Popcorn isn’t just the name of a crunchy movie snack – it’s also the corn variety namesake. Popcorn kernels are small, starchy and typically best for one thing: popping.
These misunderstood grains have had their corn potential overlooked for so long, until someone somewhere realised they can do so much more. Plain old popcorn can join the ranks of polenta, cornbread and grits in your house with the help of a high powered blender and a little creativity.
There are two methods of turning this snack food into a dinner food – one takes the traditional polenta route and the other a more pop and strain method.
Grinding the grain
To make polenta using dried popcorn kernels, you’ll need some heavy-duty equipment. It’s a matter of grinding the grain, just like any other corn destined for cooking – except this time we’re not in a commercial corn mill.
If you’re lucky enough to own a fancy hand or electric grain grinder, then read no further. However, for us lowly folk who can only afford to grind coffee beans and spices, you could either use a high-powered blender, or plain old coffee/spice grinder to blitz those popcorn kernels into oblivion.
As expected, you might be grinding for a while if using a small spice grinder, and the pieces may end up a tad irregular. Whatever grinding implement (you can even use a mortar and pestle if you're eager), shake the final product through a large mesh sieve to remove any unpleasantly large corn chunks so you end up with a consistent cook.
After the grind, it’s pretty much standard polenta procedure from here on out. A slow blip on the stove, followed by a chunk of butter and healthy grating of cheese should do the trick.
You can use white polenta made from white corn, if you can find it, for a more subtle result. Use the polenta as an accompaniment to a ragu of some kind, or ossobuco. Italians have told me to only stir in one direction, but I’ve found that it has made no difference to the end result when I reverse the stirring to rest my arm.
Popping the corn
Option B for creating popcorn polenta places a little more emphasis on the ‘pop’ part.
After popping the corn, blanch in boiling water in batches until softened. Once soft, pass through a large mesh sieve or medium strainer basket to remove husks. Then, thin as necessary with blanching liquid and season with salt, butter and cheese.
The pop method yields a softer, slightly less granular polenta dish, more similar to American grits. It is, however, said to have a stronger nutty flavour and distinct popcorn taste.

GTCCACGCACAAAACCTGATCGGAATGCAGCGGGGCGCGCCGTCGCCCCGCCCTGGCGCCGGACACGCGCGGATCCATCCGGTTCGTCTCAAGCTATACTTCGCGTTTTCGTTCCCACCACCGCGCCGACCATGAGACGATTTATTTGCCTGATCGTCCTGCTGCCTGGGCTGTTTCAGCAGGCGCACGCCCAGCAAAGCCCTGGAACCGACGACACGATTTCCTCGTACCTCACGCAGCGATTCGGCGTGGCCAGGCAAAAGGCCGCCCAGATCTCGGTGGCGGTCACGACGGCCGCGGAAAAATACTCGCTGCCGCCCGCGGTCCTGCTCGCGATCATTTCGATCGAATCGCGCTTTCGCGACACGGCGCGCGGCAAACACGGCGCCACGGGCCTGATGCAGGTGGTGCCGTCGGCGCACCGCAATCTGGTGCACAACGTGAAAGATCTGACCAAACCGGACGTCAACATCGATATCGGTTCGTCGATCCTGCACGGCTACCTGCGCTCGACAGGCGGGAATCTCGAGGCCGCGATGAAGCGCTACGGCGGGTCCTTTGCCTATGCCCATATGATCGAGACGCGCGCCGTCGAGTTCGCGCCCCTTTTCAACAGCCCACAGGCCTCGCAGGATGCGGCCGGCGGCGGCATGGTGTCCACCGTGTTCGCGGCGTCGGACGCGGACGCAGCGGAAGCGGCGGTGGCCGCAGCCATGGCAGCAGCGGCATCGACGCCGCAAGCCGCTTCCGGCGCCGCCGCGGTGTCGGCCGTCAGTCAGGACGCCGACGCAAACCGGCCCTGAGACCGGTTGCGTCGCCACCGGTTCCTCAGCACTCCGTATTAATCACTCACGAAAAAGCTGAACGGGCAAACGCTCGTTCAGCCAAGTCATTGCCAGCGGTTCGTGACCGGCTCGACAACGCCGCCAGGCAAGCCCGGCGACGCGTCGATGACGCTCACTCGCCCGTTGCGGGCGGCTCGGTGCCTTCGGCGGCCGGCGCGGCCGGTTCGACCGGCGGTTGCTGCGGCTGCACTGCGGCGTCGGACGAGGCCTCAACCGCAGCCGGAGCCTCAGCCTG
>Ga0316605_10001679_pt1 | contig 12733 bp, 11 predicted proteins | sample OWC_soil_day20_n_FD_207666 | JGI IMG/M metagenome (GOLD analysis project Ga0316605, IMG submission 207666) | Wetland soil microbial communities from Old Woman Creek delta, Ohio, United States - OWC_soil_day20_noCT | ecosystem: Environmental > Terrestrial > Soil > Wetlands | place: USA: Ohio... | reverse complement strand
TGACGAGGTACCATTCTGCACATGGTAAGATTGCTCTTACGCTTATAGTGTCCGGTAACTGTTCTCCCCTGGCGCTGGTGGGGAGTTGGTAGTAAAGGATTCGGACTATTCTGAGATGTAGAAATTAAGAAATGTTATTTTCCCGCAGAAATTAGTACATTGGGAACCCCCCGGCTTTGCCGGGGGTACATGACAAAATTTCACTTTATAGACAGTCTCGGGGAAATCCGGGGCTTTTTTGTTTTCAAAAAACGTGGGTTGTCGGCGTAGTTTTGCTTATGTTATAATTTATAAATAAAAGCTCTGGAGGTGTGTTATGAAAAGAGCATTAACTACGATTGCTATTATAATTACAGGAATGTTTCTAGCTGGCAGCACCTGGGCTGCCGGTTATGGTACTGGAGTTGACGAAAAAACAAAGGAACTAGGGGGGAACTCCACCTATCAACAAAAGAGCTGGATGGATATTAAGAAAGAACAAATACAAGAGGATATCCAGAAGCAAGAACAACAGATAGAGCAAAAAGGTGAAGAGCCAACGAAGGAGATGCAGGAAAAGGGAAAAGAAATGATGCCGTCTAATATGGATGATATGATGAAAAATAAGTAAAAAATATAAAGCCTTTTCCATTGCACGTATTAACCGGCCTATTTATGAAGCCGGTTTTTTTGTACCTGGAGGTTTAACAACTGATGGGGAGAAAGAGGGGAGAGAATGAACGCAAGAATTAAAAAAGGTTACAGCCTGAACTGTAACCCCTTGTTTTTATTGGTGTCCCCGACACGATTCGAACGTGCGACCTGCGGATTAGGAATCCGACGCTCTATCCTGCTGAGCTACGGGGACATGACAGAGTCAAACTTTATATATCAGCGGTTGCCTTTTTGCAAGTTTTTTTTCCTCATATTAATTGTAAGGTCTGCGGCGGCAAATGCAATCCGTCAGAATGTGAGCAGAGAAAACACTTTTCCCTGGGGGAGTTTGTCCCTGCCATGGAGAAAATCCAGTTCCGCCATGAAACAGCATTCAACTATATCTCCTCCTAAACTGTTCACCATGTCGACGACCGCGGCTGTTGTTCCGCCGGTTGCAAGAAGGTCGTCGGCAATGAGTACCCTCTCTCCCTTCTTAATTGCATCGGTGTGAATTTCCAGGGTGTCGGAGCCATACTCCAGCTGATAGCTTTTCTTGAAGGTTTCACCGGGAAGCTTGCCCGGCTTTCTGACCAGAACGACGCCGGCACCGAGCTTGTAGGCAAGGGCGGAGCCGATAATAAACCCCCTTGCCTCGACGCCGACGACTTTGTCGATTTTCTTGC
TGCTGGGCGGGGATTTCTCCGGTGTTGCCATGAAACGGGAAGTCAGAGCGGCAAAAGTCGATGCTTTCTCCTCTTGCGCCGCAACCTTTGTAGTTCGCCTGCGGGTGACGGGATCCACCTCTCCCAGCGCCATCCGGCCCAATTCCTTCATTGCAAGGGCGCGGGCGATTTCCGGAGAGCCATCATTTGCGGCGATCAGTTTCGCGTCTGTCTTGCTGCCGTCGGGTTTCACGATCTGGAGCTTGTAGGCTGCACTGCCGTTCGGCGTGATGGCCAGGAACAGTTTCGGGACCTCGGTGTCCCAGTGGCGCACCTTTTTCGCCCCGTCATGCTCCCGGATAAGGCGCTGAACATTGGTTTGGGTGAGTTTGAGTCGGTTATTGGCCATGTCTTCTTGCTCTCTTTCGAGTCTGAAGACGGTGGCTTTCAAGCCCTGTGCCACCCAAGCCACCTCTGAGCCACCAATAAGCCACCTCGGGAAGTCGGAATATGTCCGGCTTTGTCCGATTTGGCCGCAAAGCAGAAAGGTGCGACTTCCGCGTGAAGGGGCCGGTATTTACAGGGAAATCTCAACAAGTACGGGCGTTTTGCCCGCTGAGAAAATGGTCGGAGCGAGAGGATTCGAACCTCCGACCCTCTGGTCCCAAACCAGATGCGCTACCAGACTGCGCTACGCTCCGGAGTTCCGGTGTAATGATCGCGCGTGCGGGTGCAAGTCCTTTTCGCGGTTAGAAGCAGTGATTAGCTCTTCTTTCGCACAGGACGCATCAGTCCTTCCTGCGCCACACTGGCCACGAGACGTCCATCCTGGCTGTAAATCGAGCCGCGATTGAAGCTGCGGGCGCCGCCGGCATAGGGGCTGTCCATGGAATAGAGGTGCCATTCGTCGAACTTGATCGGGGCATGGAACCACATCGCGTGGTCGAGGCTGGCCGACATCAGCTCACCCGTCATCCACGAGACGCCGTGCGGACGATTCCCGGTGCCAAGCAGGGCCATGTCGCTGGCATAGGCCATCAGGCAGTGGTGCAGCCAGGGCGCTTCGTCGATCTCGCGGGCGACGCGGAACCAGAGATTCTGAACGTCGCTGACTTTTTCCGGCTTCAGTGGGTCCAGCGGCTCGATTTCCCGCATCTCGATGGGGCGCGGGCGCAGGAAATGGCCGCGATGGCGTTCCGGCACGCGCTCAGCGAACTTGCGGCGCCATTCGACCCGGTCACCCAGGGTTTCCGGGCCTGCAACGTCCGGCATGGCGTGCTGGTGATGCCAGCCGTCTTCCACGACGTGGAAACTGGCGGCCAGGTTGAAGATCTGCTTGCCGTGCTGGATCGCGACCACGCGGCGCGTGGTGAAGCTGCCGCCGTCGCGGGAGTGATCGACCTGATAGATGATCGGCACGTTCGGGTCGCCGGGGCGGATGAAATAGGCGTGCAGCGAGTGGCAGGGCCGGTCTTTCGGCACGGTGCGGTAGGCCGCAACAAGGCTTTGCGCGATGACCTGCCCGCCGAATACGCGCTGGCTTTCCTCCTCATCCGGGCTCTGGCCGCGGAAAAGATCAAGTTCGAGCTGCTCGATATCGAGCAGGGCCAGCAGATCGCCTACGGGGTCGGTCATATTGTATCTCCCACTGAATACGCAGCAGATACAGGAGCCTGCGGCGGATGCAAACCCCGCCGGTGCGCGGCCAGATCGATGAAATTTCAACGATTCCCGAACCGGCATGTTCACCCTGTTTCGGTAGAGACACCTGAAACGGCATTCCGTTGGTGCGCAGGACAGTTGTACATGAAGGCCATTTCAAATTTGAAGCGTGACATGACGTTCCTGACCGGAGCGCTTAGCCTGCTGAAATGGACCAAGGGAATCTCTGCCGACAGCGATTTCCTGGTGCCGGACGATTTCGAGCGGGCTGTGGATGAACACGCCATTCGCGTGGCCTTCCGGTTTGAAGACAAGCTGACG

If you want to impress someone with polenta that tastes like popcorn, this is the best method.
Unfortunately though popcorn can be polenta, it doesn’t typically go both ways. The specific corn used for popcorn possesses characteristics that allow it to form the beloved snack. There are four main types of corn: popcorn, flint corn, dent corn and sweetcorn.
Flint corn can be popped, but can also be ground down for polenta or cornmeal, as demonstrated on Gourmet Farmer by Matthew Evans’ soft polenta recipe. Flint corn is also sometimes hung decoratively as it grows in a range of colours and can be commonly seen throughout autumn in North America.
Flint corn is picked dry, just like popcorn and its agricultural cousin dent corn. Dent corn earns its name from the dents in the tips of the kernels that form as the grain dries out (you may have seen it in bird or rodent feed mixes). It’s primarily used in animal feed and has a small role in food production.
Dent corn and its young eating cousin, sweetcorn, are un-poppable. Sweet corn contains high levels of sugar and soft starches and differs from all other corns in that it is picked fresh for our eating pleasure.
Matthew Evans explores all things farm to table in season 5 of Gourmet Farmer, 8pm Thursday nights from August 1 to October 3 on SBS and SBS On Demand. Visit the Gourmet Farmer website for recipes, the episode guide and more.
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